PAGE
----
There is a growing need to accurately define the receptor status in patients with invasive breast cancer who are most likely to benefit from hormonal therapy. As many methods are arising to measure the statuses of ER, PR, and HER2 besides the long-practiced conventional immunohistochemistry, false positives and false negatives are also being reported. Several studies investigated the accuracy of alternative methods for these receptors in search for reliable and accurate results.

In our study, we found that the general results are in line with the available data. Many investigators used similar methodology comparing the status of these receptors to the standard IHC. Gong et al. [23] used Affymetrix U133A gene expression profiling and compared both ER and HER2 statuses to IHC. They reported 92% concordance rate for ER and 90% for HER2 which they believed to be both reproducible and reliable. Having used the same methodology in our study, we have reported even higher concordance.

Viale et al. compared TargetPrint microarray readouts to central IHC and results showed a concordance rate of 98% for ER, 92% for PR, and 75% for HER2, followed by secondary analysis for the discordant cases, and the overall conclusion was that the presence of DCIS or intratumoral heterogeneity does not support the reason for the discordance rates they previously reported [24, 25]. Viale also concluded that TargetPrint can improve the reliability of hormone receptor evaluation especially in centers with a lower rate of concordance. Wesseling et al. [20] also used the same TargetPrint modality in an attempt to compare ER, PR, and HER2 status to IHC and reported 95% concordance for ER, 81% for PR, and 94% for HER2. On the other hand, Roepman et al. [19] used Mammaprint (mRNA expression) modality and compared its results of ER, PR, and HER2 with those from IHC and its concordance rates were reported as 93% for ER, 83% for PR, and 96% for HER2.

Badve et al. [26] compared OncotypeDx (RT-PCR) to both local and central IHC for both ER and HER2 receptors. Comparison between central IHC and RT-PCR showed a concordance rate of 93% for ER and 90% for PR and they concluded that the degree of concordance between OncotypeDx and IHC, both local and central, is high. Another large case-control study lead by Baehner et al. [27] reported HER2 concordance rate between OncotypeDx and IHC as high as 97%.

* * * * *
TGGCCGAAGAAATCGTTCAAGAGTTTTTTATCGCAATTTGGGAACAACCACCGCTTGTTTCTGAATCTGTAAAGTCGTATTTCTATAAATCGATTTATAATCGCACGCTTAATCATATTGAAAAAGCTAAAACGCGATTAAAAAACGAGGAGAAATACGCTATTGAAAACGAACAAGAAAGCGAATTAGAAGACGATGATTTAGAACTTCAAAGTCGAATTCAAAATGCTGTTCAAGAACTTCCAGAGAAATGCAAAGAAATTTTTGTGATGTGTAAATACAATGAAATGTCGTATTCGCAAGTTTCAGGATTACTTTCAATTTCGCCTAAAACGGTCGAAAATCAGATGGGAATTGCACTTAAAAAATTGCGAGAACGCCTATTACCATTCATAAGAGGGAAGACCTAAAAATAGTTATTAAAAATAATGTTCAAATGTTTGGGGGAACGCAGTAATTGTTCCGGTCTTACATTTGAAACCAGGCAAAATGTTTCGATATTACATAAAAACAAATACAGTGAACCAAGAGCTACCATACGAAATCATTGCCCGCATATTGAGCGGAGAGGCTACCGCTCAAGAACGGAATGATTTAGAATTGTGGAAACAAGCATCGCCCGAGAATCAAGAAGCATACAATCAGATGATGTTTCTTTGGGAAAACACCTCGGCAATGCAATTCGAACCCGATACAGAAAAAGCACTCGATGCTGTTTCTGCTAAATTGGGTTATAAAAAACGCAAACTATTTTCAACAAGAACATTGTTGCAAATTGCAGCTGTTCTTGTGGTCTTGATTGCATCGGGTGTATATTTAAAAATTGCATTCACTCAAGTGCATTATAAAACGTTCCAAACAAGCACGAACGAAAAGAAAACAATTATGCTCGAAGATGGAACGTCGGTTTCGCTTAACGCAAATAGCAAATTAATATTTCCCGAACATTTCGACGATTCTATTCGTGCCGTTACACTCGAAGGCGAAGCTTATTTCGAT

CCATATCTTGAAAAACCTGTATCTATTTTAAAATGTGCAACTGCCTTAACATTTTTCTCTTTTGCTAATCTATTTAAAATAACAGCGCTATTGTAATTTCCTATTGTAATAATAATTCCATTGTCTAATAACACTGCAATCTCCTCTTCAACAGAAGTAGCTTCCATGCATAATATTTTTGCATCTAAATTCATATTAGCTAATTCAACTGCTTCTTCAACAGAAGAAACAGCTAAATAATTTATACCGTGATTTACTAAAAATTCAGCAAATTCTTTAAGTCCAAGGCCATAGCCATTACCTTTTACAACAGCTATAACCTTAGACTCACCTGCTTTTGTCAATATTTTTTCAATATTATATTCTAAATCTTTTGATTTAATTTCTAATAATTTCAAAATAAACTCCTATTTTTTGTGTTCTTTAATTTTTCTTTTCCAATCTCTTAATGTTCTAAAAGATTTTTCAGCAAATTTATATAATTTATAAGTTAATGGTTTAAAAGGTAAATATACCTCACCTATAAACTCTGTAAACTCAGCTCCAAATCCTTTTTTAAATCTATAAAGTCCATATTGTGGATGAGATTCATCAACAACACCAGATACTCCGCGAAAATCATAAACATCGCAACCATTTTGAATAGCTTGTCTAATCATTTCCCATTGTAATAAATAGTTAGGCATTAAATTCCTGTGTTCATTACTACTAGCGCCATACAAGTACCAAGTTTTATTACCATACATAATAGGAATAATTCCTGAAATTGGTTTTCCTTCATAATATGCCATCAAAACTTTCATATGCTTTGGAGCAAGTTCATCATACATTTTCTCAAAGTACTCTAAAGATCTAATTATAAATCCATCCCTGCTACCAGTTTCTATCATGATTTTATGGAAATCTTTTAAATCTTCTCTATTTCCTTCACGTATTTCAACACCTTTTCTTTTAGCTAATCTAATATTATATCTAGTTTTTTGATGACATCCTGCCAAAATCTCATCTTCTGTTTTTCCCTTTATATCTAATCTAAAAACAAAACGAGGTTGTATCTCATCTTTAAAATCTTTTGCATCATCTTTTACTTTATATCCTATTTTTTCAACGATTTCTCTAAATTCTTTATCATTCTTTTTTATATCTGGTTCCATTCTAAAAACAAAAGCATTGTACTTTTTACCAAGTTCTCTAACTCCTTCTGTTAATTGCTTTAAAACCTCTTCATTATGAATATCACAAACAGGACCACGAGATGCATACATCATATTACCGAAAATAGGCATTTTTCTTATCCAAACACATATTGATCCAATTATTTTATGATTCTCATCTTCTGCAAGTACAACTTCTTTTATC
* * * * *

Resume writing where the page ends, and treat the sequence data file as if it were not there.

In our study, the concordance rate was highest for ER status (97.5%) and lowest for PR hormonal status (86.4%) which is in line with other reported studies in the literature. The reason for this discordance in PR status is not clear and might be related to variation in the IHC testing methods used. It is well reported that the interobserver variability is highest in IHC staining for PR [19, 20].

For determining the positivity of ER and PR statuses in IHC, the cut-off for certain authors was set as 10% while others set it as 1% [15]. In our study, we have used the 1% cut-off and this generated a certain number of positive ER and PR which would change had the cut-off been increased to 10%. As such, the difference in the discordance rates can be explained by the different thresholds for receptor positivity used in different studies. Thus, the final decision as to which method to rely on and which method is more accurate and reliable remains to be determined in future prospective studies that can include both treatment type and response. Other authors have reported the discrepancies to be mostly due to the evaluation process, staining procedures, suboptimal sample processing, long-term fixation, and intratumoral heterogeneity [28, 29].

A limitation of our study is that the discordant cases were not reassessed by second pathologist or in a different central lab to assess for interrater reliability. A needed prospective research project would also be to compare ER and PR from adjacent normal breast especially in breast cancer that has been labeled as ER and/or PR negative. This can add accuracy and reliability to our microarray gene expression. Moreover, it is worth noting that IHC relies on protein expression while microarray readouts rely on mRNA expression and as such, differences between them are inherently expected. There is also uncertainty in both IHC and gene expression modalities as they both rely on the presence of protein or mRNA but none of these modalities truly determine whether these proteins are functional in themselves or whether their mRNA will produce functional proteins [19, 30] which opens the doors for future potential research in that field. Another difference that may account for discrepancies mentioned in earlier literature work is that microarray readouts were usually performed on fresh frozen tissue while IHC was performed on paraffin embedded tissue. This is less of an issue these days since microarray analyses can be done on FFPE [28, 29].

5. Conclusion

In conclusion, microarray readouts and IHC proved to have a high concordance rate as per our results and the aforementioned studies as well. Given the fact that IHC is more widely available, easier to do, and less costly, it is most reasonable to use IHC in everyday testing of breast cancer specimens. Microarray testing remains a reasonable back-up testing modality for quality control and other research purposes.

Conflicts of Interest

The authors declare that there are no conflicts of interest regarding the publication of this article.